Month: January 2012

Wee Rockets by Gerard Brennan – review

Fourteen-year-old Joe Phillips is leaving the Wee Rockets. It was a fun gig for a while, him and his mates beating old pensioners for their purse or wallet then splitting the take on cider, pot (or as they confusingly call…

Enter, Night by Michael Rowe – review

Toronto’s ChiZine Publishing is known for their strange, dark, and industrial type thrillers—novels considered too disturbing for mainstream publishers—and it’s clear to see from their burgeoning success, that they make there own rules in the publishing world. Run by husband…

Flash Fiction: Grind by Chad Haskins

Carmen Colangelo never made a promise he didn’t keep, especially a threat, which is why Gavin is fucked. “So what’s your New Year’s resolution?” asks Gavin’s fiancé Jennifer, in the hotel ballroom. “To wake up tomorrow,” he wants to say.…

Empire State by Adam Christopher – review

Empire State is a complex, twisting, genre-mixing novel that combines aspects of noir, speculative fiction and hardboiled detective stories into a satisfying mélange. At the heart of the story is a detective, Rad Bradley, who is looking for a woman…

Rogue’s Gallery: The definitive Noir Director?

ROGUE’S GALLERY – Where three dedicated Noirheads discuss, argue and bat around topics on all things Film Noir. With Jake Hinkson, Cullen Gallagher and Eric Beetner. ERIC: I’m very curious to see if this will even get any argument from…

Justified – “Cut Ties” – review

The throwaway story dominated a whole lot more than the serialized elements this week, but what was there was pretty choice.  Hell, I even really liked the disposable plot this week quite a bit, would’ve liked to have seen more…

Blood Simple – review

I already know what you’ve thought when you saw the title of this review. “Why bother reviewing a classic? If it’s that good, its quality and its reputation should speak for itself loud enough.” Well, a classic movie is not…

We Own the Night – review

The crime drama is a dying art in the Hollywood landscape. Gone are the days where Francis Ford Coppola and Brian De Palma freaked everybody out with lengthy and every bit delightful crime epics. I’m at loss to find the…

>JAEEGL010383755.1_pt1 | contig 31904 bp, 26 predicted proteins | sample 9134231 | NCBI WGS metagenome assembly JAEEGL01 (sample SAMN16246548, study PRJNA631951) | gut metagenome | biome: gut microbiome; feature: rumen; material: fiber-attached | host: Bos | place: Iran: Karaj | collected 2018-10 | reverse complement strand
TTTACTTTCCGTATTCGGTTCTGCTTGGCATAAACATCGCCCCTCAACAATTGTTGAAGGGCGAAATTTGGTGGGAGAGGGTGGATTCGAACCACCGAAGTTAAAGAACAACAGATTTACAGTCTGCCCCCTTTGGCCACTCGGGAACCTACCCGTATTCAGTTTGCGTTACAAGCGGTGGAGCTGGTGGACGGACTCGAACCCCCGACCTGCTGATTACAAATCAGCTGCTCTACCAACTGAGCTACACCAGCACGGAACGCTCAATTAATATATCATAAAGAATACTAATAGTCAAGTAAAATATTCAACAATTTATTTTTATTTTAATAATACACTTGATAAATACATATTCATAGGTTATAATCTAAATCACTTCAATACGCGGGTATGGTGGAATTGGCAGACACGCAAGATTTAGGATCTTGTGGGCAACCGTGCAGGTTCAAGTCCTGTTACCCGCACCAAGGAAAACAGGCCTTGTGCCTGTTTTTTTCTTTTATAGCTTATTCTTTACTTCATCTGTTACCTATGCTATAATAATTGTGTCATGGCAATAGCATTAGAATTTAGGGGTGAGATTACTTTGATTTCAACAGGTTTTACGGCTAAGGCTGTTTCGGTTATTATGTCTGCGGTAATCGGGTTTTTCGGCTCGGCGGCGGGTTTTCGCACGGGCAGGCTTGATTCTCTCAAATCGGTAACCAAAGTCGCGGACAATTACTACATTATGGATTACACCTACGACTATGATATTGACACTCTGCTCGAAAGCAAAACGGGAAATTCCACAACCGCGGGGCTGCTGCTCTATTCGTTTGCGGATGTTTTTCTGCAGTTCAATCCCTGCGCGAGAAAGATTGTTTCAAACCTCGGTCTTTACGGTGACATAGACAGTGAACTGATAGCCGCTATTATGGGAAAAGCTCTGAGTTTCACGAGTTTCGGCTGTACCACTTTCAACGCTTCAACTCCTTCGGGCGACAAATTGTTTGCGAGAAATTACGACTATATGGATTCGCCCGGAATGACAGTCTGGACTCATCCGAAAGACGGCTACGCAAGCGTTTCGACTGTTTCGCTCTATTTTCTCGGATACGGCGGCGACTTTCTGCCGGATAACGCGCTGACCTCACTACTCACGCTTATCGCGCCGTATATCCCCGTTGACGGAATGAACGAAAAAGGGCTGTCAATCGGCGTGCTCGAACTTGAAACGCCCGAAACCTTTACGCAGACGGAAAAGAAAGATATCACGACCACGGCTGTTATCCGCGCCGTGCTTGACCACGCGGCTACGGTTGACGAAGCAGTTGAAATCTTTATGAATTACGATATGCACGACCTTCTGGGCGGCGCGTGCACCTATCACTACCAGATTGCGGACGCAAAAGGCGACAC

Mercury Tilt by Adrian McKinty

Mercury Tilt by Adrian McKinty My new crime novel, The Cold Cold Ground is set in Northern Ireland in 1981 during the most famous of the IRA hunger strikes. This was the heart of the “Troubles” when bombings were frequent…

Buried Prey by John Sandford – review

Discovery of the bodies of two young girls, murdered 25 years earlier, sets the stage for a look at the popular protagonist, Lucas Davenport, both as a rookie patrolman and later as the seasoned investigator of the Bureau of Criminal…

Trick of the Dark by Val McDermid – review

As the book opens, Dr. Charlotte [“Charlie”] Flint finds her professional life as a forensic psychiatrist in tatters, her reputation destroyed, and awaiting a hearing by the General Medical Council to decide whether or not she can be reinstated as…

The End of the Wasp Season by Denise Mina – review

Each of the first three chapters of this newest novel by Denise Mina, author of the Garnethill trilogy among other wonderful books, introduces the reader to three women, each of them strong and independent, and each tested by events which…

On the Line by S. J. Rozan – review

What, exactly is “on the line” in this newest novel from S. J. Rozan is nothing more nor less than the life of Lydia Chin. For the uninitiated, Lydia, a young ABC [American-Born Chinese, and described as ‘Chinatown’s only PI,…

Related Posts Plugin for WordPress, Blogger...